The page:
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Tipping point arises earlier under a multiple-stressor scenario
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  • Charlotte Carrier-Belleau,
  • Ludovic Pascal,
  • Scott Tiegs,
  • Christian Nozais,
  • Philippe Archambault
Charlotte Carrier-Belleau
Laval University

Corresponding Author:[email protected]

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Ludovic Pascal
Universite du Quebec Institut des sciences de la mer de Rimouski
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Scott Tiegs
Oakland University
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Christian Nozais
Université du Québec à Rimouski
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Philippe Archambault
Universite Laval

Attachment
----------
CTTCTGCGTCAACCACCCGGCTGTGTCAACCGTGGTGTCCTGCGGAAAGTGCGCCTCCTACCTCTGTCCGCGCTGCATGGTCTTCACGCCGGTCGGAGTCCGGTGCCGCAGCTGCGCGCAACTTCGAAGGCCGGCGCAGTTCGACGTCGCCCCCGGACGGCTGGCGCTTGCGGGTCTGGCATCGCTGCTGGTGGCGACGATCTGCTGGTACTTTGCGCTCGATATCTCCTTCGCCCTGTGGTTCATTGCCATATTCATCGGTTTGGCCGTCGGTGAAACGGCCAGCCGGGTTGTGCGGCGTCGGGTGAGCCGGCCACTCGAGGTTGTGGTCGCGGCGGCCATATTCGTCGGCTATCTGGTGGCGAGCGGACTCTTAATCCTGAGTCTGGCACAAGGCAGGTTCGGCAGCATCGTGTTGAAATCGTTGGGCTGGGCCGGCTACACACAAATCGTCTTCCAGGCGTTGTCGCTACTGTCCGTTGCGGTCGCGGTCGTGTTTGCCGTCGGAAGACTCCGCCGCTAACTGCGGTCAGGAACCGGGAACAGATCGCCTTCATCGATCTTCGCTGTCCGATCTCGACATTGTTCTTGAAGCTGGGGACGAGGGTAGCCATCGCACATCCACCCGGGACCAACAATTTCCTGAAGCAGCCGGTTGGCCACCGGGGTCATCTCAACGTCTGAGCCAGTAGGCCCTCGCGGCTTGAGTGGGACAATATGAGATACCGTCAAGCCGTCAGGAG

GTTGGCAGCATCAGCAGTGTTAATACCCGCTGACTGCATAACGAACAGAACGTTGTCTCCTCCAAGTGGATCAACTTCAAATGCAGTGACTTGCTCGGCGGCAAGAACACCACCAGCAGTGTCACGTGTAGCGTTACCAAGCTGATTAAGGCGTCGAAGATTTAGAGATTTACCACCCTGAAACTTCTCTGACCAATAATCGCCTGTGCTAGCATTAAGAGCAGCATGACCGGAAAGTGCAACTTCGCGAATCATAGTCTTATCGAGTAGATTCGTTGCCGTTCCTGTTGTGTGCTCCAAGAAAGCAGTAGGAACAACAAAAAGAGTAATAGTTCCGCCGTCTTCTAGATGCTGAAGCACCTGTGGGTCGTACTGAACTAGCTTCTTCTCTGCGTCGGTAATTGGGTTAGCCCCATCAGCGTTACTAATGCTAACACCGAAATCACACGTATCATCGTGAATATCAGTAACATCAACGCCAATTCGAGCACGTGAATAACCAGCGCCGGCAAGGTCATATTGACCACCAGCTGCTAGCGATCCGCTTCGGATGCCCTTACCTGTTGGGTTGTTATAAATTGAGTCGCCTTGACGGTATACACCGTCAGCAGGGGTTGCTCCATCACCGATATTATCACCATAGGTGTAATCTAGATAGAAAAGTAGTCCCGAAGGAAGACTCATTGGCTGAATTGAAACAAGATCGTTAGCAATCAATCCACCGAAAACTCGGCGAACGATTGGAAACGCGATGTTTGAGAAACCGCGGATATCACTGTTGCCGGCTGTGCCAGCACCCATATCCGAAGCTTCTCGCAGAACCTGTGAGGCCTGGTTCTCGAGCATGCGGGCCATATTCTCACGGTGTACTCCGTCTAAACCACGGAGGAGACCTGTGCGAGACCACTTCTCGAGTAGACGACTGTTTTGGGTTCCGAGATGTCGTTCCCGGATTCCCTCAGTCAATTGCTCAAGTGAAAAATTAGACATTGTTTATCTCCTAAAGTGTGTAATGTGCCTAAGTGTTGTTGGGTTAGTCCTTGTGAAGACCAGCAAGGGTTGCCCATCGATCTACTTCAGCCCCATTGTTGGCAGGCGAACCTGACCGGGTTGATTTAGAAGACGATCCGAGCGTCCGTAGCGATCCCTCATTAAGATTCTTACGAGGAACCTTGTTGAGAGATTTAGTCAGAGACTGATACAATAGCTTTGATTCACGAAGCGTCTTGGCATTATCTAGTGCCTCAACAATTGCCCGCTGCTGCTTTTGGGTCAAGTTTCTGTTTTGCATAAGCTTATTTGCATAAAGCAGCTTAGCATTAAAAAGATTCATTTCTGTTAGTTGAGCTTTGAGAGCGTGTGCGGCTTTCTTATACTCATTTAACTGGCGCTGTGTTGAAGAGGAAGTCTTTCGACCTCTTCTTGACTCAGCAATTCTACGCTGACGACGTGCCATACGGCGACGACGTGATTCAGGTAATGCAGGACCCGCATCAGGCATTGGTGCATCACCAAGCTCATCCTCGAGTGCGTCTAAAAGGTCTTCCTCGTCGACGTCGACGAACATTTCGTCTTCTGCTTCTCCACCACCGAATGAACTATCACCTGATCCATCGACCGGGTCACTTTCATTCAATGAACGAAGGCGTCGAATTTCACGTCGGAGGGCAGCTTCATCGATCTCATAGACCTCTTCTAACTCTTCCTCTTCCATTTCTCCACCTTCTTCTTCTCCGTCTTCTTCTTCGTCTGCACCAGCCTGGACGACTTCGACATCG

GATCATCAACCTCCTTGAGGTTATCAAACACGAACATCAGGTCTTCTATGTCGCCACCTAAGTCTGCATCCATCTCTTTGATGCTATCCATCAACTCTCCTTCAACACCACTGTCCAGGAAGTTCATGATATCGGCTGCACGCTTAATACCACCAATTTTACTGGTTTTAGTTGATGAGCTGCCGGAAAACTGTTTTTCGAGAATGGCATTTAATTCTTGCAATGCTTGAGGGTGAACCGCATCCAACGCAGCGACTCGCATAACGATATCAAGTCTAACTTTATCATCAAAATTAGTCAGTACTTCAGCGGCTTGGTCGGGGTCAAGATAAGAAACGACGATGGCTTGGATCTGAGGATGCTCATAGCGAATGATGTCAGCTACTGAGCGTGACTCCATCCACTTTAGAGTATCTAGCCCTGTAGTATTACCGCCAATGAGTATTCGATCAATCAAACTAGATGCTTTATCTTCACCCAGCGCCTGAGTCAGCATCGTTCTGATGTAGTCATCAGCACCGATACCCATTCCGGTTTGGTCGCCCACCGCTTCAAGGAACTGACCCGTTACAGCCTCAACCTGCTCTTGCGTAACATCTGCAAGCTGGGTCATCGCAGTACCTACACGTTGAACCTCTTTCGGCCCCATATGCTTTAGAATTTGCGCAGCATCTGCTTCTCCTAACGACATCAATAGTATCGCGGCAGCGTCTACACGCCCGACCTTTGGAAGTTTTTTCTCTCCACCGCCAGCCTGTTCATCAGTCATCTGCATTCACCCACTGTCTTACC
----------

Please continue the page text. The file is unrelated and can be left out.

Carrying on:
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Anthropogenic impacts and global changes have profound implications for natural ecosystems and may lead to their modification, degradation or collapse. Increases in the intensity of single stressors may lead to ecological thresholds, which can create abrupt shifts in biotic responses. The effects of multiple interacting stressors may create synergistic or antagonistic interactions, leading to non-linear responses. Here we combine both concepts -- ecological thresholds and interactions between multiple stressors -- to understand the effects of multiple interacting stressors along environmental gradients, and how this can affect the occurrence of thresholds. Using an experimental approach to investigate the effect of nutrient enrichment and saltwater intrusion on mortality in the zebra mussel, Dreissena polymorpha, we show that multiple stressors can create thresholds at lower levels of an environmental gradient. Our results reveal that by treating the concepts of ecological thresholds and multiple stressors individually we risk underestimating widespread anthropogenic impacts. Our results reveal a major shortcoming in how we currently investigate these two ecological concepts, as considering them separately may be causing underestimation of thresholds and stressor-interaction impacts.